I was invited by language teacher **Sirpa Walton** to visit the **Yli-Ii School**. Ms. Walton teaches English and Swedish to middle school students. All Finnish school kids study English and Swedish, and some take German or Russian as well. Ms. Walton is Finnish but is married to an Englishman, which is why her last name will sound familiar to my North American readers.
Yli-Ii is a rural community about 40 miles from Oulu. It has a combined elementary and middle school with about 300 students. After they graduate from this place students can opt for high school or technical training in other towns.
I spoke with some middle school students about school in California, and showed them some pictures of Sir Francis Drake High School. They were attentive but shy,...
Finland is famous for modern architecture, particularly the works of Eliel and Eero Saarinen and Alvar Aalto. Finland is less well-known for traditional buildings, but there are some very attractive ones here.
People who know me know which I prefer. But, judge for yourself! Here are photos of ten buildings, five traditional and five modern.
It's after ten at night
Now these serve as shops and cafes
Across the square from Oulu Cathedral
I have tried hard to be fair. Finland has plenty of massive, Soviet-style apartment blocks with no discernable landscaping around them. I have not photographed those. Similarly, Finland has plenty of tumble-down sheds in the woods. I have not photographed those either. Also, I have shown you two buildings from...
Every Wednesday we meet for lunch at the Kierikki Stone Age Center and build a fire inside one of the Stone Age row houses. Or, we cook outside if the weather is nice. We roast makkara (Finnish hot dogs) on sticks over the fire. It’s a lot of fun.
Kierikki Stone Age Center
Kierikki Stone Age Center
We also take "cookie breaks” halfway through every morning and every afternoon. It’s a disaster if nobody remembered to bring them. For adults in the modern world, we seem to be unusually concerned with where our next snack is coming from. I guess it’s a hunter-gatherer thing.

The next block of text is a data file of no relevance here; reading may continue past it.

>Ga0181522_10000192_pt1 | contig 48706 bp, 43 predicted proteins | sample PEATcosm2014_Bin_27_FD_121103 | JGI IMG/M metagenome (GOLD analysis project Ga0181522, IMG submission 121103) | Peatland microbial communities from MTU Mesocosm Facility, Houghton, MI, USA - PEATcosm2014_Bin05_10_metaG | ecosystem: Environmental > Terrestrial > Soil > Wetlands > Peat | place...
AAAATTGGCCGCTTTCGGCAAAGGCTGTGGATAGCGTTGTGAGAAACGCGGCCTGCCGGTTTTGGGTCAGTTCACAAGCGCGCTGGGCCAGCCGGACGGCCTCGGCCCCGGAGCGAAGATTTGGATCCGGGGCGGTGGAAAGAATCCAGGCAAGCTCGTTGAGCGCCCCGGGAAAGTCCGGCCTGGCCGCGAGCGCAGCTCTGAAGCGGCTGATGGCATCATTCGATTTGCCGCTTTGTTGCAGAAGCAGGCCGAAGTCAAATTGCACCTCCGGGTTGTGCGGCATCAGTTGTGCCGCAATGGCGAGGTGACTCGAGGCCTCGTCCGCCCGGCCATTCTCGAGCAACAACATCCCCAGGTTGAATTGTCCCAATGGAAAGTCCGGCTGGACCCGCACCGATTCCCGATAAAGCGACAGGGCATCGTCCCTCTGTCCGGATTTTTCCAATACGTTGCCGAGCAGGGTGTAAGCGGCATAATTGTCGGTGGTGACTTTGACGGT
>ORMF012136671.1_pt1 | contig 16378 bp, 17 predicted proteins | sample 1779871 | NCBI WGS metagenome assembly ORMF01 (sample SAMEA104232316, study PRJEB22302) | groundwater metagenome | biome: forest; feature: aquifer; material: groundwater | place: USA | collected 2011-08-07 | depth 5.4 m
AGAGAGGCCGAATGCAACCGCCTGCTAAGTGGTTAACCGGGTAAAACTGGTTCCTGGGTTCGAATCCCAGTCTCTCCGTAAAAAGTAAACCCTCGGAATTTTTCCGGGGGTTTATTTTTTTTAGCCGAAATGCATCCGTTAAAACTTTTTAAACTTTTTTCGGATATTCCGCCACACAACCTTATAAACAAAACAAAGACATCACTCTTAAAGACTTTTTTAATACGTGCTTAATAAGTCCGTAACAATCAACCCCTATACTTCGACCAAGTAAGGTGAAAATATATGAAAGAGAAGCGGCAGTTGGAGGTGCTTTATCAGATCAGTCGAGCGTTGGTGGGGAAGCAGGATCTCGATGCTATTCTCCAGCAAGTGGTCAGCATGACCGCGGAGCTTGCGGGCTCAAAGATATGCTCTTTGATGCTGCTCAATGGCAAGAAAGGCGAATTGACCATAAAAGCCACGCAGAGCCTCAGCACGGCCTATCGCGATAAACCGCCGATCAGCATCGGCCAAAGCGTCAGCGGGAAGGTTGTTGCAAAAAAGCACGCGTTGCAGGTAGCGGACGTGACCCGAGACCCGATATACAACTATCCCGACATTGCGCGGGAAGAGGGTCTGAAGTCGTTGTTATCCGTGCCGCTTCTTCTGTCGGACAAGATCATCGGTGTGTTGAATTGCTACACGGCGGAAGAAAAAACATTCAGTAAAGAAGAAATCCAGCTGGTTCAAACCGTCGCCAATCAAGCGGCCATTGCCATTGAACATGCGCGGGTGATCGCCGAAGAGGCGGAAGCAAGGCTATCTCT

In the woods near Yli-Ii
I like this passage from the*** Kalevala*** (see my post from May 8.)
A young woman, just married, is about to leave the home she grew up in and go away to live with her husband’s extended family. It is a tense moment. Her mother lashes out at her unexpectedly:
‘Go along, sold maid
with him now, bought hen!
Now your hour is close
right at hand your time to leave
for your leader is by you
your dear taker at the doors
and the stallion champs the bit
and the sledge awaits a maid.
Since you were keen on money
quick to give your hand
eager to become betrothed
to try on the ring
keenly now get in the sledge
eagerly in the bright sleigh
quickly get away
and like a good girl be off!
Young maid, you scarcely
glanced to either...
It is important to understand changes in** sea level** in order to understand our research here! In most of the world, sea level is rising. That means if you live near the beach, every year the water gets a little higher and a little closer to your home.
Finland is different. Sea level here drops 6 millimeters each year. That’s about ¼ inch. Every 100 years sea level drops a couple of feet! The rate used to be even faster. Five thousand years ago, when the people we are studying lived on the coast, sea level dropped more than three feet every 100 years.
watching the ocean recede through binoculars
Some people born that year are still alive today
To understand why, you need to think back to the end of the last ice age. Finland and the rest of northern Europe was...